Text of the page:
4. Identify and Address Triggers
    Think of the last five tantrums. Do you notice a pattern? Look beneath the surface as there could be a deeper cause, such as transitioning to a new school, moving, parental stress (yes, even when you think you are doing a great job hiding it), bullying at school, being tired and hungry, or developmental delays. If you think his increased frustrations are due to speech or motor delays, or they seem odd, then consult a clinical professional. Otherwise, address what you think might be the underlying cause. If the trigger is your own stress, use stress-relief strategies such as practicing mindfulness meditation daily. In fact, research shows improvements in a child’s behavior even when just one parent practices meditation.
  5. Communicate
    Since tantrums are a child’s way of communicating stress, they are also a great opportunity to teach them effective communication. The first step is to recognize that he is not throwing a tantrum to punish you. Listen carefully to what he is saying or doing. Understand where he is coming from and say it. For example, if he does not want to leave the playground after you give him a five-minute reminder, say, “I understand that the playground is a fun place and you want to play a bit more, but it is getting late for dinner. How about we come back again tomorrow?” When he hears these words, he realizes you understand why he is upset and you are offering him a solution. By modeling such communication, you will create a future expert communicator.
  6. Become Mindful Together
    You can prevent tantrums simply by giving your child the gift of your time. All you need is five minutes a day to play with him mindfully. Choose a time when you won’t be rushed, such as after school. Let him take the lead. Repeat what you see him doing and saying. Praise him for his actions during this mindful playtime. Enjoy becoming a child with him! This will boost his confidence and enrich the parent-child relationship.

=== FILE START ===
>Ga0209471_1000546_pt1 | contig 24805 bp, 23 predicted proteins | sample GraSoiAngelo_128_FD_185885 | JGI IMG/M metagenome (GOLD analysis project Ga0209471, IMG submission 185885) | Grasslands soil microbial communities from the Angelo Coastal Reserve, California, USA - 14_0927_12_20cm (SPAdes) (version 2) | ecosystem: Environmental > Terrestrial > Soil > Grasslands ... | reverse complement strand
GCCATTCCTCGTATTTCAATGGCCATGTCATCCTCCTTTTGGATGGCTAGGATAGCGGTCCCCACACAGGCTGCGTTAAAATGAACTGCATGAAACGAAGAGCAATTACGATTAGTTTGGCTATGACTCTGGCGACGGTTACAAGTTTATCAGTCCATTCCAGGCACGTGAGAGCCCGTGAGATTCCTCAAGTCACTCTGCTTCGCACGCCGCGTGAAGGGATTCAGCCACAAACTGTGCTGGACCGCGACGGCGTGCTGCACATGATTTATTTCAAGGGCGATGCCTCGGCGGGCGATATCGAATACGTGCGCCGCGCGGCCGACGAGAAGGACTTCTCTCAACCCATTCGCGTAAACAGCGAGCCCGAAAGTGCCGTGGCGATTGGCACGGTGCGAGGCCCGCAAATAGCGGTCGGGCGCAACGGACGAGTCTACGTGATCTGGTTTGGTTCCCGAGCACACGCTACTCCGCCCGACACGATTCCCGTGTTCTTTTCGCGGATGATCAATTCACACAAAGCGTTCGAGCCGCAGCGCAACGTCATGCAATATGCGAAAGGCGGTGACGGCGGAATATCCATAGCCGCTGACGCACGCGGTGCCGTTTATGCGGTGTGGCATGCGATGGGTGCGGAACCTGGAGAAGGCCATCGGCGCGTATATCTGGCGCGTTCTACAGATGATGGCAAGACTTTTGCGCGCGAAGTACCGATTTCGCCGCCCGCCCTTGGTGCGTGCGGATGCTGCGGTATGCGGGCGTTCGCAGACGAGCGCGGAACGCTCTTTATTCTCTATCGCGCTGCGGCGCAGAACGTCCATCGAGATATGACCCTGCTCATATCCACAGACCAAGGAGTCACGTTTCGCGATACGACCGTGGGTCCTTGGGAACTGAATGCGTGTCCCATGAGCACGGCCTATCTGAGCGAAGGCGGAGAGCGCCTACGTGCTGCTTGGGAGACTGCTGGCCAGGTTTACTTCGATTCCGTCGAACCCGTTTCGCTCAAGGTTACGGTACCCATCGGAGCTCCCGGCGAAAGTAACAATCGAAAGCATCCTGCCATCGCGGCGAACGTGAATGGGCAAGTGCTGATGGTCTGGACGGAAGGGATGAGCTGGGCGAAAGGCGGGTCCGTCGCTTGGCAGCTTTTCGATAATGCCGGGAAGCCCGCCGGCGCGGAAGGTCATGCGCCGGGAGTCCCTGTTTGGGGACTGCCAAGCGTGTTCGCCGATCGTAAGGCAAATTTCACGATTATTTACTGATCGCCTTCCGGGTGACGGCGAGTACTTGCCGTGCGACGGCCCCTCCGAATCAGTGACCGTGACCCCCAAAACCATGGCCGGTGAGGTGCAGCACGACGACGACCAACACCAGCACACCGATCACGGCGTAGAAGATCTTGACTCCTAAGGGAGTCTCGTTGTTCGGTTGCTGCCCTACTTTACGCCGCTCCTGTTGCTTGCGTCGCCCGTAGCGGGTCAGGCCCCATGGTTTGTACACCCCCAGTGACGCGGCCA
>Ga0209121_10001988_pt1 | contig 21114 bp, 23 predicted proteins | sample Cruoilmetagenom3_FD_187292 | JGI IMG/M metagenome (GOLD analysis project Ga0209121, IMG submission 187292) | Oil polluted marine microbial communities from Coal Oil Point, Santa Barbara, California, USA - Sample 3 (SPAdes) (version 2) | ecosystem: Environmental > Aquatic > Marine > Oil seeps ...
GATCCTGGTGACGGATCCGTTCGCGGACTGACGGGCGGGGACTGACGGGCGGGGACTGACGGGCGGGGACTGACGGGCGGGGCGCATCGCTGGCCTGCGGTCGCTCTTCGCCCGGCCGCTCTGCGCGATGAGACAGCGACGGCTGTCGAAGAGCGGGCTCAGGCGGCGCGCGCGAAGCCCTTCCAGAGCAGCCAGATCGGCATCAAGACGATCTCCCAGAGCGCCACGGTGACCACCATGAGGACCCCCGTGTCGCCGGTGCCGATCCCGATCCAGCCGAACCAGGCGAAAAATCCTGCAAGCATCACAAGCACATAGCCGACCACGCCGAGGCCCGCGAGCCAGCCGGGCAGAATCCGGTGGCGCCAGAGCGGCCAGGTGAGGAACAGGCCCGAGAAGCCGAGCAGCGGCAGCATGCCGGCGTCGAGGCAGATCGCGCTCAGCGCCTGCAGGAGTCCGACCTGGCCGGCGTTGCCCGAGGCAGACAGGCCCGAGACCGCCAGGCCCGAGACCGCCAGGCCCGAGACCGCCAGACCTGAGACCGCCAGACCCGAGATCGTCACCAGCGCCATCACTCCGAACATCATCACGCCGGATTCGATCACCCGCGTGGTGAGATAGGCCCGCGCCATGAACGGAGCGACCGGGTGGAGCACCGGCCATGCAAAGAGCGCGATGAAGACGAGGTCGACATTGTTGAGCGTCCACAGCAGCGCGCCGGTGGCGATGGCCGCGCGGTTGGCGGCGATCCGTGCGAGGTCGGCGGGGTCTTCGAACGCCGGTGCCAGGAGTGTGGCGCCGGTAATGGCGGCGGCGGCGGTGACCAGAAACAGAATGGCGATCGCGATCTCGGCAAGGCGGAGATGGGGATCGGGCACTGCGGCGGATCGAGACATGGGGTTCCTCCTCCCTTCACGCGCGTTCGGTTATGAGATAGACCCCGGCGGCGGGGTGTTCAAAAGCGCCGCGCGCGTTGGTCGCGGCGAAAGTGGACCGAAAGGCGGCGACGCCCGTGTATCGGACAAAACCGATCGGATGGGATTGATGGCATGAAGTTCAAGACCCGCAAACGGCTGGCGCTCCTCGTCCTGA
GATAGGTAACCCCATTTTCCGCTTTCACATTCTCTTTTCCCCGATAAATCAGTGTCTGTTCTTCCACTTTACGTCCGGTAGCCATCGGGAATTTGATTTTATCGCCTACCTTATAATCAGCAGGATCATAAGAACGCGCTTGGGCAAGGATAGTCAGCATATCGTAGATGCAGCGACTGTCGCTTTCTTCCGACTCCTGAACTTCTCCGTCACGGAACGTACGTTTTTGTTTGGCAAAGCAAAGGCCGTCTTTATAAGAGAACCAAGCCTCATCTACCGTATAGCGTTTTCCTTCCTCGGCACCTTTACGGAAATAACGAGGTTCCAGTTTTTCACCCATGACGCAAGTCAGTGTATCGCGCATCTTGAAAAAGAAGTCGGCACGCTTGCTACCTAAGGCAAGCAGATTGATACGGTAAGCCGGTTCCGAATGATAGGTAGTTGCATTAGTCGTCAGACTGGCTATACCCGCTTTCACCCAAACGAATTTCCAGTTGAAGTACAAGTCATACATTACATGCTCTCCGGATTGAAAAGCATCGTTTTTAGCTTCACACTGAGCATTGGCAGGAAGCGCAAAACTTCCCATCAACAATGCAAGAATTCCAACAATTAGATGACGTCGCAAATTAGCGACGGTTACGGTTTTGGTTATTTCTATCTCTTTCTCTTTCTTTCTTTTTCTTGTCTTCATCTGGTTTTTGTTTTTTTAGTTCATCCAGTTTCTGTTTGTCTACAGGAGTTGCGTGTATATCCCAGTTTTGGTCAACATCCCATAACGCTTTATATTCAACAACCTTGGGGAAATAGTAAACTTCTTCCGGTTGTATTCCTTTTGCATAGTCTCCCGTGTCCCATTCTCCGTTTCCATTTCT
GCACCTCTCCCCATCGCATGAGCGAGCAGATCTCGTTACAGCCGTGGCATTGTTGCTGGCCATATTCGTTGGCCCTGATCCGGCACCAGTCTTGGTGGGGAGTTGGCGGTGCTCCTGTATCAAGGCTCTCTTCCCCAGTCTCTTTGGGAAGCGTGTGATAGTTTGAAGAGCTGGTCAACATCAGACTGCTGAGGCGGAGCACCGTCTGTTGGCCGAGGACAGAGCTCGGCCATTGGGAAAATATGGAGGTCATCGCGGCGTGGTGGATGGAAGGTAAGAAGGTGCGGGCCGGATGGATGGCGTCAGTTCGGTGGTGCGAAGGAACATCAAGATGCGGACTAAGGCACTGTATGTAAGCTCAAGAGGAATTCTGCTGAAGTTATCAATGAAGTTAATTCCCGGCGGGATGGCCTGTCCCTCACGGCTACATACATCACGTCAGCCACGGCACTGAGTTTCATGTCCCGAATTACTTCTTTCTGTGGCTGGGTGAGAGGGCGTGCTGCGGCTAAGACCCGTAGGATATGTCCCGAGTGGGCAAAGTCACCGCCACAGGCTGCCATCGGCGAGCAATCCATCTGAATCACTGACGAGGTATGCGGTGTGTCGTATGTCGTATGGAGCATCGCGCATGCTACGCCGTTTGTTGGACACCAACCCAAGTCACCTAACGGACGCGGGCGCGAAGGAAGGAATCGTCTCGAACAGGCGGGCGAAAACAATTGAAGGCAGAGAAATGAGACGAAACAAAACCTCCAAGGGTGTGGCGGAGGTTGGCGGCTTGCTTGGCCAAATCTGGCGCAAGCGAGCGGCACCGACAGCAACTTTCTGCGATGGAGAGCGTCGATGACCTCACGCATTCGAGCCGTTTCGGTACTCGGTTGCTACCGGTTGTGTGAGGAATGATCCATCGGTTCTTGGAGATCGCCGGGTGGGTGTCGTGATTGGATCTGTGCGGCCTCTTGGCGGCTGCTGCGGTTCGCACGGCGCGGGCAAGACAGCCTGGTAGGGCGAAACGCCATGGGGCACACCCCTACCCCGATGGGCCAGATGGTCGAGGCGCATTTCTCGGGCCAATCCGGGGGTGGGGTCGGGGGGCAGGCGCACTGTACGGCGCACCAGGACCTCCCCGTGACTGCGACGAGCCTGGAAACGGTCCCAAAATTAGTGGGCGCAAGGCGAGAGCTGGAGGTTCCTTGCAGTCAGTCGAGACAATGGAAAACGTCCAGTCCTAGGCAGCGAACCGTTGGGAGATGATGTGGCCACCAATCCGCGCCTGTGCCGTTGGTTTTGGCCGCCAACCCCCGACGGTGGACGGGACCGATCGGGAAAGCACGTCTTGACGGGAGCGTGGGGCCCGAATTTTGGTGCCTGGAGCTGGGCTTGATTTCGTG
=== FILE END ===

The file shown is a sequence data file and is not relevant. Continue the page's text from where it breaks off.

7. Teach Correct Response
    Once you build a solid foundation of trust, your child will be more receptive to being disciplined. Discipline is not about punishing. It is a way to gently teach boundaries, so your child can navigate the world smoothly. When you give instructions, you set him up for success. If you want him to listen to your instructions, give precise, short, three-step instructions. Remember that a child’s attention span is short. He may not listen to you because he simply forgets long and vague instructions. When your child listens, praise him for it. Be specific as to why you are praising. You could even set up a reward system. If your child is being stubborn, offer him a couple of options so he feels that he is making the final decision, not you

In the end, see if you can become mindful and take the “power” out of the power struggle between you and your little explorer. Be patient with yourself and your child. Use this bump in the road as a learning experience for both of you.

Related: Three Poems to Introduce Children to Mindfulness